News

Industries

Companies

Jobs

Events

People

Video

Audio

Galleries

My Biz

Submit content

My Account

Advertise

Agriculture South Africa

FAO's Earth Map wins Google impact award for climate monitoring

The Food and Agriculture Organization of the United Nations (FAO) has been recognised with a Google Geo for Good Impact Award for its Earth Map initiative. This pioneering project utilises freely available geospatial data archives for effective climate and environmental monitoring and mapping.
Source:
Source: Earth Map

The award, celebrating users and organisations creating real-world impact using Google’s mapping tools, recognises the initiative as an important instrument for policymakers and other stakeholders to make informed decisions and drive positive actions for a more sustainable future.

"Achieving the global goals on climate change, biodiversity and environment requires changing the way we produce, distribute, process, retail and consume our food.

"Sustainably transforming our agrifood systems hinges on harnessing key data and information to inform policies, guide investments and drive actions. That is exactly what Earth Map brings in support of the stakeholders working on the frontlines of climate and food security," says Maria Helena Semedo, FAO deputy director-general, welcoming the award.

Earth Map is a point-and-click cloud-based platform powered by Google Earth Engine and other free data sources without any need for coding. Earth Map enables any user to visualise, analyse, and monitor changes on Earth's surface, performing multi-temporal and multi-parametric land monitoring, climate assessments and other geospatial and Earth Observation-based analyses.

With its intuitive interface and powerful capabilities, Earth Map eases access to critical information, benefiting diverse stakeholders including researchers, policymakers, and local communities making it a comprehensive and accessible tool for addressing various environmental and climate-related challenges.

The application was presented at the Dublin Google Earth Engine Summit in 2018 and launched at FAO headquarters in 2020. Its approach and methodology are published in a [[https://spj.science.org/doi/full/10.34133/remotesensing.0003 peer-reviewed paper in the Journal of Remote Sensing.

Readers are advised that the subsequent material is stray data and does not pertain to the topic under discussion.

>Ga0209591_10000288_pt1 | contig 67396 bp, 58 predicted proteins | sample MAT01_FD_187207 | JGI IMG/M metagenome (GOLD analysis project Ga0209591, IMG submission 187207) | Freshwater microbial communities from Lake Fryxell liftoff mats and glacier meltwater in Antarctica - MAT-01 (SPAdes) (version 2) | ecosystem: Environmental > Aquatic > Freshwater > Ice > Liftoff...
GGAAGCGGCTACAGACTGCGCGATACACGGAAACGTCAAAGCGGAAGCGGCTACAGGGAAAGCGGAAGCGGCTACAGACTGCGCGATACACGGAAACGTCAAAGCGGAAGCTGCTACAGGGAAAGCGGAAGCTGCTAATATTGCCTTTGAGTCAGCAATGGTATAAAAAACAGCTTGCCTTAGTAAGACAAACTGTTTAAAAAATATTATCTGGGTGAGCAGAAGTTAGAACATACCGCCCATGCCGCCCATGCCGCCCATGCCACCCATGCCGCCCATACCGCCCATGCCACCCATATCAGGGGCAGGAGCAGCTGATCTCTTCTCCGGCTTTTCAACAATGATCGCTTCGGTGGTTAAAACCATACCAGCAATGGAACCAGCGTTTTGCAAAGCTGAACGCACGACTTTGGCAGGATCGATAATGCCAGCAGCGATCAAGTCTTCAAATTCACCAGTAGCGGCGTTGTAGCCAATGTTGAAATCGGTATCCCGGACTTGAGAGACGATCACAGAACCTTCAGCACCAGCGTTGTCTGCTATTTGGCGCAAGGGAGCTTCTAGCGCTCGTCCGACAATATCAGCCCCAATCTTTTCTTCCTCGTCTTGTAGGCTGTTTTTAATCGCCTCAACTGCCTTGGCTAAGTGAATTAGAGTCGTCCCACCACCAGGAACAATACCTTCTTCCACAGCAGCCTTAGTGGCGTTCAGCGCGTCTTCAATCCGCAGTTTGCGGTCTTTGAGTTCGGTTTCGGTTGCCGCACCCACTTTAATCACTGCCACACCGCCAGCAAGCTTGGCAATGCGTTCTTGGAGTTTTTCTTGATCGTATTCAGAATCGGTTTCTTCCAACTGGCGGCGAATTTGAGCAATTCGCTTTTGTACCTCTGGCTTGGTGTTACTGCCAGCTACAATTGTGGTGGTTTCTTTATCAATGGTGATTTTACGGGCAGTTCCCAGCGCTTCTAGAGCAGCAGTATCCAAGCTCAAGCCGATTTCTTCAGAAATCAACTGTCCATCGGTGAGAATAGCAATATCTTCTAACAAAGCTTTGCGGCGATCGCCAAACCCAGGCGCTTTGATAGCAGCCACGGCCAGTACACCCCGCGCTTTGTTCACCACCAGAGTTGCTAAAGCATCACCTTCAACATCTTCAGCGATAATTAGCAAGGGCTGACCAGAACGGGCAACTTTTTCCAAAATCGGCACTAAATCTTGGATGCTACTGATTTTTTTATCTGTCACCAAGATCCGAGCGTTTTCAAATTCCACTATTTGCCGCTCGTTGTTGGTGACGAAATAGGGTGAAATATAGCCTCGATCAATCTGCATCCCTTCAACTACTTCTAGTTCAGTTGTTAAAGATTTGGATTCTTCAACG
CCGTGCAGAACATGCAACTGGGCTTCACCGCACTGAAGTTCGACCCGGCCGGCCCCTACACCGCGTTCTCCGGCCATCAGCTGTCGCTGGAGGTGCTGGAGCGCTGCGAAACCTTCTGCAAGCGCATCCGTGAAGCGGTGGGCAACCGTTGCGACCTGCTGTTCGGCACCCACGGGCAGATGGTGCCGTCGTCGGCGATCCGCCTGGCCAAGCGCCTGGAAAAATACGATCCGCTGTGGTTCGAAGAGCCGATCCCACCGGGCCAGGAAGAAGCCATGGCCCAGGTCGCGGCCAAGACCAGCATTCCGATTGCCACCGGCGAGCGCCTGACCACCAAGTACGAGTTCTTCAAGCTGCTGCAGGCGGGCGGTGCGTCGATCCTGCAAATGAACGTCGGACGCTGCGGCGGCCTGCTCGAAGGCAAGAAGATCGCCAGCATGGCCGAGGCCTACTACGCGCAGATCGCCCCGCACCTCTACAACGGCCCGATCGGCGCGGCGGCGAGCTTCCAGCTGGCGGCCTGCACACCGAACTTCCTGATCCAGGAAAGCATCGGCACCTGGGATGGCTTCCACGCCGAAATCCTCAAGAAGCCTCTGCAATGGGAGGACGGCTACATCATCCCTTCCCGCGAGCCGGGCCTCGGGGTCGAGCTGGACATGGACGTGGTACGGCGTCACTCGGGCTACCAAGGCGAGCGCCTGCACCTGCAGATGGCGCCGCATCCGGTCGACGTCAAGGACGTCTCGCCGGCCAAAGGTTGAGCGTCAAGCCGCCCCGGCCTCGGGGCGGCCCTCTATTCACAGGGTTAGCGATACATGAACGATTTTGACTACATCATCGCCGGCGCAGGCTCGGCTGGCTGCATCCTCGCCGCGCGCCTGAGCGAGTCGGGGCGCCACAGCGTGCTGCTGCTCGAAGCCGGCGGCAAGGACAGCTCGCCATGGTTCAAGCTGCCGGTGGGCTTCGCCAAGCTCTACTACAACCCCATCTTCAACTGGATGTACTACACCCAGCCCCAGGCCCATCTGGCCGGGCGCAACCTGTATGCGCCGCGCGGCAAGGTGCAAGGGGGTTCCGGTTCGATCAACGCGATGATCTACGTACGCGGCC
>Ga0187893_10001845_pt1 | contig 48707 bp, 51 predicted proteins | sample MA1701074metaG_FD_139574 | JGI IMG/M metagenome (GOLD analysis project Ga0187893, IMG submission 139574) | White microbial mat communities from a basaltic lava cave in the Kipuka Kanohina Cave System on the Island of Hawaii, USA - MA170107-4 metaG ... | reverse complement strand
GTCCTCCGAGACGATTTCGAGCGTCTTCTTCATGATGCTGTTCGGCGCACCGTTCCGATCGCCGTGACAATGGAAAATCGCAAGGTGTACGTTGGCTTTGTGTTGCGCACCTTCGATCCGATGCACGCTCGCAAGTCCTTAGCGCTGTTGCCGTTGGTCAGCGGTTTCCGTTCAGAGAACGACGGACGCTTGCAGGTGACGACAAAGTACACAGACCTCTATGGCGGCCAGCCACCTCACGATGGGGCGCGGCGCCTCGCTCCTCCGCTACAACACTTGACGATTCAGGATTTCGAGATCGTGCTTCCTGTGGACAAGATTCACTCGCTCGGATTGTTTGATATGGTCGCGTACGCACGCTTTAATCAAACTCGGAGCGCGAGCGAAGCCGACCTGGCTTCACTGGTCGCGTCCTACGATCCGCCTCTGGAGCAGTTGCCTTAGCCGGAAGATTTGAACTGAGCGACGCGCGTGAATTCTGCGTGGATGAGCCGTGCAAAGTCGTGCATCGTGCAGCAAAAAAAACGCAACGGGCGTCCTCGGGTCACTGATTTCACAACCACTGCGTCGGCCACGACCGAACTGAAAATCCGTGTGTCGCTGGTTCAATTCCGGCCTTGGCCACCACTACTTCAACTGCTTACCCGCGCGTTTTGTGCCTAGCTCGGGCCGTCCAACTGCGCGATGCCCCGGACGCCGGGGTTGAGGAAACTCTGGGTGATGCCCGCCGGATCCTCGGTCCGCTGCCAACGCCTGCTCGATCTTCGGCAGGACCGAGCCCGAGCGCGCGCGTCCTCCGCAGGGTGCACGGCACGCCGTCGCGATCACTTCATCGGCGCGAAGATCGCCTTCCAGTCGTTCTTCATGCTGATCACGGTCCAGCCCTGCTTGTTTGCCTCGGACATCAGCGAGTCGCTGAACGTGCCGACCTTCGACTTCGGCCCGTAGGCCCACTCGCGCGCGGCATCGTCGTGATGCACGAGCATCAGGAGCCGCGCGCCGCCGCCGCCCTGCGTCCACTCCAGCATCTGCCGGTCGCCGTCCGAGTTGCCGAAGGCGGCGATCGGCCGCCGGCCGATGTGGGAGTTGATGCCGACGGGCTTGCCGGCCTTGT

Earth Map applications

Earth Map, which stemmed from the successful Collect Earth application, has over 33,000 signed-in users in 50 countries to date and has made a substantial impact, with its applications spanning diverse regions and projects. Its data can be used for the protection of natural ecological, or cultural lands and waters; the effective conservation of natural areas; and for revitalising and restoring ecosystems, among other initiatives.

FAO, for example, has used it as a valuable instrument for project preparation, monitoring, and cost-effective investment design. The tool has also proven crucial in supporting Member states in their grant applications to prominent international funding partners such as the Green Climate Fund (GCF), the Global Environment Facility (GEF), the European Development Bank and the World Bank.

Similarly, Earth Map has proved fundamental when designing large development projects and prioritising target areas for countries such as Kazakhstan, Kosovo, Kyrgyzstan, Myanmar, Sri Lanka and Tajikistan. For example, Earth Map was instrumental in the area description and prioritisation in a GCF project in Pakistan to transform the Indus Basin with climate-resilient agriculture.

The platform's integration with Google mapping tools also facilitates dynamic mapping and quasi-real-time statistics generation. Its global scope and customisation options make it a versatile tool for conservation and environmental initiatives across diverse geographic regions.

As a result, Earth Map is currently being replicated in ad-hoc customisations to fit the needs of other projects and programmes, including the United Nations Environment Program (UNEP)’s Strata portal that identifies and tracks stresses at the inter-linkage between climate change, environmental degradation and peace and security.

Countries can freely decide to contribute and share their national data, showcasing the tool's commitment to fostering international cooperation and supporting impactful projects, from global climate assessments to regional data integration initiatives. Earth Map ensures a collaborative approach, providing free training and support as needed.

The principles guiding FAO’s Strategy on Climate Change and Action Plan highlight the importance of leveraging innovative solutions such as Earth Map to contribute to the fundamental priority of safeguarding food security and ending hunger with agrifood systems at the core of solutions for climate change and safeguarding the environment.

Let's do Biz